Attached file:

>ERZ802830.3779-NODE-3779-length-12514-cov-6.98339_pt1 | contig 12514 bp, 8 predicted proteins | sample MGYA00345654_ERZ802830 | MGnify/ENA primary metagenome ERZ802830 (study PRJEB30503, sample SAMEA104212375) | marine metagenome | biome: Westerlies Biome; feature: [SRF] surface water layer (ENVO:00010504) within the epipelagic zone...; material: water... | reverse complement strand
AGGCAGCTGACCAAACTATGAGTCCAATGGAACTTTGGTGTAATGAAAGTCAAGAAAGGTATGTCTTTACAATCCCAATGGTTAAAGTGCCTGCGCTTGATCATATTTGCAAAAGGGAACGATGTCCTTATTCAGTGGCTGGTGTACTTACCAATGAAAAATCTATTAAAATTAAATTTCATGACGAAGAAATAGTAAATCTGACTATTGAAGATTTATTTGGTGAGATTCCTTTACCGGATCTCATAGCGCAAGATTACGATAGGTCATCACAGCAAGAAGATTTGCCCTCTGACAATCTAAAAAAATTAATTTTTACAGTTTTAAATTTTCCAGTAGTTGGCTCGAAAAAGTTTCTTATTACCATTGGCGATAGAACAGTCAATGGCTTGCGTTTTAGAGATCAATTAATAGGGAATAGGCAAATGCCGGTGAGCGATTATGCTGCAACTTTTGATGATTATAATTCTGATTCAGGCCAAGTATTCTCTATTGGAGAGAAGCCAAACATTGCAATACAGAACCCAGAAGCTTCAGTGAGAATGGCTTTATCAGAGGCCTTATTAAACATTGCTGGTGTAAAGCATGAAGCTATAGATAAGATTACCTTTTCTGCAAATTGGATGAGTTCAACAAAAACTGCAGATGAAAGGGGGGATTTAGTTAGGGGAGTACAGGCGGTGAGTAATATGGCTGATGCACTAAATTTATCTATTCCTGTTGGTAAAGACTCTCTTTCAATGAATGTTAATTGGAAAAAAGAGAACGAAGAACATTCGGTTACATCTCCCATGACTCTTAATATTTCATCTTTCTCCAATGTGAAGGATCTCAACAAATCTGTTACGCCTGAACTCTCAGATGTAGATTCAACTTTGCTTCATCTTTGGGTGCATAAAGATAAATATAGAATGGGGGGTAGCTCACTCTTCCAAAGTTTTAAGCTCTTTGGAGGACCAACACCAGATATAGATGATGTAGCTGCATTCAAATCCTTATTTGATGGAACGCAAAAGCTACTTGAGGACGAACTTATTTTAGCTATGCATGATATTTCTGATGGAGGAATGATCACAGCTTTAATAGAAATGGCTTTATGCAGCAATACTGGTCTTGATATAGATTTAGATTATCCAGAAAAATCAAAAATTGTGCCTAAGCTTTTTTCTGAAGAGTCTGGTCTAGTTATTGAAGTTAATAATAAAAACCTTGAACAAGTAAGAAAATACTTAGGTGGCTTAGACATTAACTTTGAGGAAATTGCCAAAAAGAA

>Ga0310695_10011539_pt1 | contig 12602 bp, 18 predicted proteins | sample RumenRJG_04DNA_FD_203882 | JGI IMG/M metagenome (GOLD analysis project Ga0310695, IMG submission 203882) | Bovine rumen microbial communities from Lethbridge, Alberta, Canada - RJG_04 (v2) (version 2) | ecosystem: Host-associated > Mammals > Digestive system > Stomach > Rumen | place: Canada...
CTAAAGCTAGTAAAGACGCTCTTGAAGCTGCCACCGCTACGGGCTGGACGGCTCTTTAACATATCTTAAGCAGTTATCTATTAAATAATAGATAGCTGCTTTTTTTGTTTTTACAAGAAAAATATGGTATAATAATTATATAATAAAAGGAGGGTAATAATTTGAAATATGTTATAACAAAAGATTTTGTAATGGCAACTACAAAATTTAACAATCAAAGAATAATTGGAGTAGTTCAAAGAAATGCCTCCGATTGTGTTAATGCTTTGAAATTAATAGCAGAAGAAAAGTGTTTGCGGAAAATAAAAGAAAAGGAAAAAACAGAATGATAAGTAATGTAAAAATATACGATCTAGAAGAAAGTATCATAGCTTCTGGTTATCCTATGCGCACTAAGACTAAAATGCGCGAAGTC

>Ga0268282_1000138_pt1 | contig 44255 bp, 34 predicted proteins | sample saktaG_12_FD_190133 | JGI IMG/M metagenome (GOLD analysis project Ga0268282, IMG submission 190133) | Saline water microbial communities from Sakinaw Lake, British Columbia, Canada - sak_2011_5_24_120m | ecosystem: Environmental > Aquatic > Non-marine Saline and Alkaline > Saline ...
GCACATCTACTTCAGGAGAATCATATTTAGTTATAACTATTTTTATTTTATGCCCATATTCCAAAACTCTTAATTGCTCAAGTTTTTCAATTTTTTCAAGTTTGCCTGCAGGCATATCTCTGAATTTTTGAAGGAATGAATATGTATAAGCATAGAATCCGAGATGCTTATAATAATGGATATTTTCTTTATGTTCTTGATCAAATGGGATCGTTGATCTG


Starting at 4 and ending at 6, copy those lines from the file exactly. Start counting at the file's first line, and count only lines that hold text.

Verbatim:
CTAAAGCTAGTAAAGACGCTCTTGAAGCTGCCACCGCTACGGGCTGGACGGCTCTTTAACATATCTTAAGCAGTTATCTATTAAATAATAGATAGCTGCTTTTTTTGTTTTTACAAGAAAAATATGGTATAATAATTATATAATAAAAGGAGGGTAATAATTTGAAATATGTTATAACAAAAGATTTTGTAATGGCAACTACAAAATTTAACAATCAAAGAATAATTGGAGTAGTTCAAAGAAATGCCTCCGATTGTGTTAATGCTTTGAAATTAATAGCAGAAGAAAAGTGTTTGCGGAAAATAAAAGAAAAGGAAAAAACAGAATGATAAGTAATGTAAAAATATACGATCTAGAAGAAAGTATCATAGCTTCTGGTTATCCTATGCGCACTAAGACTAAAATGCGCGAAGTC

>Ga0268282_1000138_pt1 | contig 44255 bp, 34 predicted proteins | sample saktaG_12_FD_190133 | JGI IMG/M metagenome (GOLD analysis project Ga0268282, IMG submission 190133) | Saline water microbial communities from Sakinaw Lake, British Columbia, Canada - sak_2011_5_24_120m | ecosystem: Environmental > Aquatic > Non-marine Saline and Alkaline > Saline ...
GCACATCTACTTCAGGAGAATCATATTTAGTTATAACTATTTTTATTTTATGCCCATATTCCAAAACTCTTAATTGCTCAAGTTTTTCAATTTTTTCAAGTTTGCCTGCAGGCATATCTCTGAATTTTTGAAGGAATGAATATGTATAAGCATAGAATCCGAGATGCTTATAATAATGGATATTTTCTTTATGTTCTTGATCAAATGGGATCGTTGATCTG